neuronal circuits that generate rythm: used in locomotion, respiration, mastication
How does the CPG send information superiorly?
via the VSCT
Where does the CPG recieve descending commands from?
from the MLR (mesencephalic locomotor region)
The CPG can choose to reverse or maintain a certain reflex? What is this dependant on?
reflex reversal is dependant of step phase. if stimulation is during flexion: flexion is increased. If stim. is during extension reflex is inhibited
What does an elderly person's gait look like?
decreased velocity
decreased step&stride length
to increase velocity, the # of steps is increased, not the stride length (as would be seen in a younger person)
Define: antalgic
limping to minimize pain: short stance on pain side
define: ataxic
What common condition is ataxia seen in?
unsteady, uncoordinated, wide based gait. Seen in ethanol toxicity
trunkal ataxia is indicative of what kind of lesion?
lesion of cerebellar vermis & pathways
define spastic gait. Where is the problem most likely to be?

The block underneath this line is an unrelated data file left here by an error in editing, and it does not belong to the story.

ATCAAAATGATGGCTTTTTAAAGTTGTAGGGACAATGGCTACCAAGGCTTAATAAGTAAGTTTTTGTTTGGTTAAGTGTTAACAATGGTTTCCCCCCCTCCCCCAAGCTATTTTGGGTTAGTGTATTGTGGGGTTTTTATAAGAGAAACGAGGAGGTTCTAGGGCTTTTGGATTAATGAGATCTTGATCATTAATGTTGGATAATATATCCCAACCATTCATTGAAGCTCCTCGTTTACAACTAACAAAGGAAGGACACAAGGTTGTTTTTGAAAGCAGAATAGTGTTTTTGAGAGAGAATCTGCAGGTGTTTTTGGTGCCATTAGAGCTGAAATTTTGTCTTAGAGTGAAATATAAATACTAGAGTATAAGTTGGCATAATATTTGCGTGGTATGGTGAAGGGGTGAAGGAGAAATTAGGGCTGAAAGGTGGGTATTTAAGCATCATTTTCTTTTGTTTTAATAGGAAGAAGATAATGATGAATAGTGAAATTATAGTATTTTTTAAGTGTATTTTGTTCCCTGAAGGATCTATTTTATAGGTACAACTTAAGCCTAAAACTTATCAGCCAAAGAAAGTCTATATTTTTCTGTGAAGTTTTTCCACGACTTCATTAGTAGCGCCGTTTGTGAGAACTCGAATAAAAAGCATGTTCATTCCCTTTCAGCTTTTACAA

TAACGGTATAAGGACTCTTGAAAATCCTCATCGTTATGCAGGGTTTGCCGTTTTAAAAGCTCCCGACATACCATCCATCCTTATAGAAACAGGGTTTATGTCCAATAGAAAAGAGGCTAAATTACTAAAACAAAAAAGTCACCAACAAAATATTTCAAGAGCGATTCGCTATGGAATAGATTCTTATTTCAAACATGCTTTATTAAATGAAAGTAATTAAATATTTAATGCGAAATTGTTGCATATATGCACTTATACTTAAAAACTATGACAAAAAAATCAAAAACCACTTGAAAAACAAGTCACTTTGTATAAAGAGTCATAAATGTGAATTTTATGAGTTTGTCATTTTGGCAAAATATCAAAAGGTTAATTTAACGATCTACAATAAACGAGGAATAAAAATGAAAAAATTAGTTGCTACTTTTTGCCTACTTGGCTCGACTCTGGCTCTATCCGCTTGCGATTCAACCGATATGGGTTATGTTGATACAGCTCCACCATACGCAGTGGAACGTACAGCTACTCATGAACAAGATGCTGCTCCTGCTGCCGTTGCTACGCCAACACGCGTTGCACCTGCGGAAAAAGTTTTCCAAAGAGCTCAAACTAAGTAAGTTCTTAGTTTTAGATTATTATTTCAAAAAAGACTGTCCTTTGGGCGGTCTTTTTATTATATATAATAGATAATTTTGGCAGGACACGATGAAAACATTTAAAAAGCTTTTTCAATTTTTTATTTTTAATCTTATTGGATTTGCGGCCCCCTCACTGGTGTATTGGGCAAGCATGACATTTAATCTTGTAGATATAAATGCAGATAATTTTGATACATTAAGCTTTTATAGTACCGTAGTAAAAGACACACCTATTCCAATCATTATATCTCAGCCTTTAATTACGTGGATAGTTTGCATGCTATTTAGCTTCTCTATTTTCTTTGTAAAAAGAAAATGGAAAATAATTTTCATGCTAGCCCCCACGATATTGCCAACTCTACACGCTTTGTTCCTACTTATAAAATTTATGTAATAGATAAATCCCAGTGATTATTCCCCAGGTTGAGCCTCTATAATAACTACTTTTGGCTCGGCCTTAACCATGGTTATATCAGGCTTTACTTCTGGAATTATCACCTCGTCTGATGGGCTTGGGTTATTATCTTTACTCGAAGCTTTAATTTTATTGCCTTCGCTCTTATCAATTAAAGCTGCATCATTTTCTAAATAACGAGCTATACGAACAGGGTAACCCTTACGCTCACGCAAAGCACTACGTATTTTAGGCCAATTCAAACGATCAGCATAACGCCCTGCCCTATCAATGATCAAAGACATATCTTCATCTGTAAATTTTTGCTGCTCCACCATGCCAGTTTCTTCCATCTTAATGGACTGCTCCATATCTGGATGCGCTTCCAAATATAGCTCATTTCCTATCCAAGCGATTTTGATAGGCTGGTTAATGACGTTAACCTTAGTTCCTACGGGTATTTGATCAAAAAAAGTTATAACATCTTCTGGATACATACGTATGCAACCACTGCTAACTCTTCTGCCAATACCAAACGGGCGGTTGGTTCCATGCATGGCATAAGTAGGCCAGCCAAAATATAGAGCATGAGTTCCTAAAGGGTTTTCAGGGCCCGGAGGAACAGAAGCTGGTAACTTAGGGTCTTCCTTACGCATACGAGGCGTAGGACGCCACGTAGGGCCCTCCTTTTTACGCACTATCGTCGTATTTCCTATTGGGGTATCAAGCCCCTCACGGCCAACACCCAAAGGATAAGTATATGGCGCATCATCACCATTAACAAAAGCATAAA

stiff legged: circumdiction and toe walking.
UMN lesion - CST problem
define: vertiginous gait. Where is the problem?
wide based and unsteady gait, like walking if very dizzy. Problem with vestibular system
define: frontal gait.
Where is the problem?
a form of apraxia (slow, shuffling) Problem in frontal lobe
define: apraxia
loss of ability to carry out familiar, purposeful movements
define: gait apraxia
can move all muscles individually that are required for gait: just can't combine them to walk
what is a parkisonian gait?
slow, shuffling, narrow base, difficulty initiating, turn around w/o twisting
A dyskinetic gait is due to a problem that is where?
Define: dyskinetic gait
subthalamus problem
choreic, ballistic or athetoid movmnts during walking
high stepping is due to _______? is it unilateral or bilateral?
due to foot drop (loss of fibular nerve function). It is unilateral
tabetic gait is due to a problem in ___________. define: tabetic gait.
dorsal column problem
high stepping bilaterally, foot slapping, need visual feedback
define: paretic gait
what kind of problem?
LMN problem. presents differently depending on which muscles are damaged. trendelenburg, foot drop, bucking etc.
define: functional gait disorder
psychological. highly unbalanced mvmnts without falling
define: trendelenburg gait
weak hip abduction on stance leg of gait (sup. gluteal nerve dysfunction). They throw themselves over affected leg to stop from falling due to xcess pelvic tilt
what controls pelvic tilt?
the hip abductors (gluteus medius and minimus). They contract in stance phase and hold the pelvis level by shifting center of gravity.